The potential for new departments to innovate around interdisciplinary and multidisciplinary areas are weakening in the Indian university system. As education in the humanities and social sciences is undervalued in certain Indian states, fresh initiatives are very slow to emerge and relative emphasis on science and technical education has limited resources available to promote new courses and ideas for new branches of learning. Moreover, the percentage of Indian population pursuing higher education is only a small faction of the existing population. Such institutional issues make it difficult to introduce topics such as peace studies, whose relationship to the university system and potential for employment remain unclear. Another major hindrance is on the resource level.

Peace education has still not developed its true potential in India due to paucity in funding. The socio-economic situation in higher education has been changing and the employment situation has changed, people are no longer getting jobs with a bachelor’s or postgraduate degree. Therefore, academia has been forced to educate for professional success, sometimes at the expense of intellectual and socially driven pursuits.

In a nutshell, India’s larger economic, structural and ideological challenges make it difficult for peace studies. In fact, the structural violence that peace education seeks to eradicate is the very thing that inhibits its development. Peace is a choice, not an accidental state of being, also is the conscious development of ways to enhance the work of peace. A large part of this work includes peace education and research. It is very important that an educational approach is paved way for that focuses on our insecure world of multidimensional violence, the violence of the status quo and on the centrality of nonviolence, love, compassion, cooperation, service, unity and sustainability of human beings on the Earth. India truly has the intellectual, historical and philosophical potential to be a leader in peace education, yet, in the current vast global and structural inequities, India is still lagging behind.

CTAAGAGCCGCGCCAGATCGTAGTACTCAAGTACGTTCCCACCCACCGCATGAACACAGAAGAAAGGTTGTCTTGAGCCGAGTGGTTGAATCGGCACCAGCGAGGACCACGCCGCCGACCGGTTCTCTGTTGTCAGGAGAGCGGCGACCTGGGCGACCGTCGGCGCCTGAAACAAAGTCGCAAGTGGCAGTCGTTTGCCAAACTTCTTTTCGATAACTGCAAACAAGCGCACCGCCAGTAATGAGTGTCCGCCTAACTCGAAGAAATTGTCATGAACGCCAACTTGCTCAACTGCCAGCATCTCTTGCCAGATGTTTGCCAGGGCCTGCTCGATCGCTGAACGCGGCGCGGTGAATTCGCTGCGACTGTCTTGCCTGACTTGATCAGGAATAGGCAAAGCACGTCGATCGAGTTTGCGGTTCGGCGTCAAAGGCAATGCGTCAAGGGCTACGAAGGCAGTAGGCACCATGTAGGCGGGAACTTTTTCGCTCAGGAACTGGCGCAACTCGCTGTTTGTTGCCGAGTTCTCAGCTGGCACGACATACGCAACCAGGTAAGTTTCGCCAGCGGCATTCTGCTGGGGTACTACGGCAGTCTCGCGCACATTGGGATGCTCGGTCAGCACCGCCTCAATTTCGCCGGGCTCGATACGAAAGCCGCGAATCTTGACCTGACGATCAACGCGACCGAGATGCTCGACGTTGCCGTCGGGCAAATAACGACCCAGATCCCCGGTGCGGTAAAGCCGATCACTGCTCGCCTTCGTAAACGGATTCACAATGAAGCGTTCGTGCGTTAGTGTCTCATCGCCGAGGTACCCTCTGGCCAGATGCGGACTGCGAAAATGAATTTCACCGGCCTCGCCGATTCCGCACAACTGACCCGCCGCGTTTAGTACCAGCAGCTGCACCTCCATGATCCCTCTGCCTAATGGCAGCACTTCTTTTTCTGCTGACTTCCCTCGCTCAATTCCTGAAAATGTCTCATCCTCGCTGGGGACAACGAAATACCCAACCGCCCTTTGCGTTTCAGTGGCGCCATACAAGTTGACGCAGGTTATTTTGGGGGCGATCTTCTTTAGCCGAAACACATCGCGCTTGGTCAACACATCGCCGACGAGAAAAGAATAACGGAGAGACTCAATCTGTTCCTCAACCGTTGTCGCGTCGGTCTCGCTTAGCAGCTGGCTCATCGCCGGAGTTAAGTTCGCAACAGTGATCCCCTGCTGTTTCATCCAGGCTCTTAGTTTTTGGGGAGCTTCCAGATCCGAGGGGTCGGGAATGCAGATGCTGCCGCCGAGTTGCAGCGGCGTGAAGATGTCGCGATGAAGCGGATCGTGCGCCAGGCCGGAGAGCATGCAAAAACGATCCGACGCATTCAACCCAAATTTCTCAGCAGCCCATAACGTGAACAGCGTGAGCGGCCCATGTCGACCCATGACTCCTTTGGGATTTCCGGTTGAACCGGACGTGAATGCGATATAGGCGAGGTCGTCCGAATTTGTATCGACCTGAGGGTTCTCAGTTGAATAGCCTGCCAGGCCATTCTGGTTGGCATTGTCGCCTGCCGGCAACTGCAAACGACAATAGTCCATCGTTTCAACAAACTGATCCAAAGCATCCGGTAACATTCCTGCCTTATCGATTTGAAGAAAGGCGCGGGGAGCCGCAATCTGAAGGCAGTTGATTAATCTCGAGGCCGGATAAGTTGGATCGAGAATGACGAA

Allen Douglas “Mahatma Gandhi on Violence and Peace Education” Philosophy of East and West, Vol. 57, No. 3, Ninth East-West Philosophers July 2007, pp. 290-310

Mondal Gourish “Peace Education: The Most Relevant Idea of Education for the Upliftment of the Multi Cultural Rural India” International Journal of Research and Analytical Review Vol.5 Issue.3 July-September 2018

Rishika :Peace education is the need of the hour in India” LA VOIX DES JEUNES 2018

Singh Kartar “Peace Education” International Journal of Education for Peace and Development (IJEPD) 7-12 December 2013 (Renu Publication)

Tint Barabara and Prasad G “Peace Education in India: Academics, Politics and Peace” Peace Research Vol. 39 No. 1/2 2007, pp. 23-37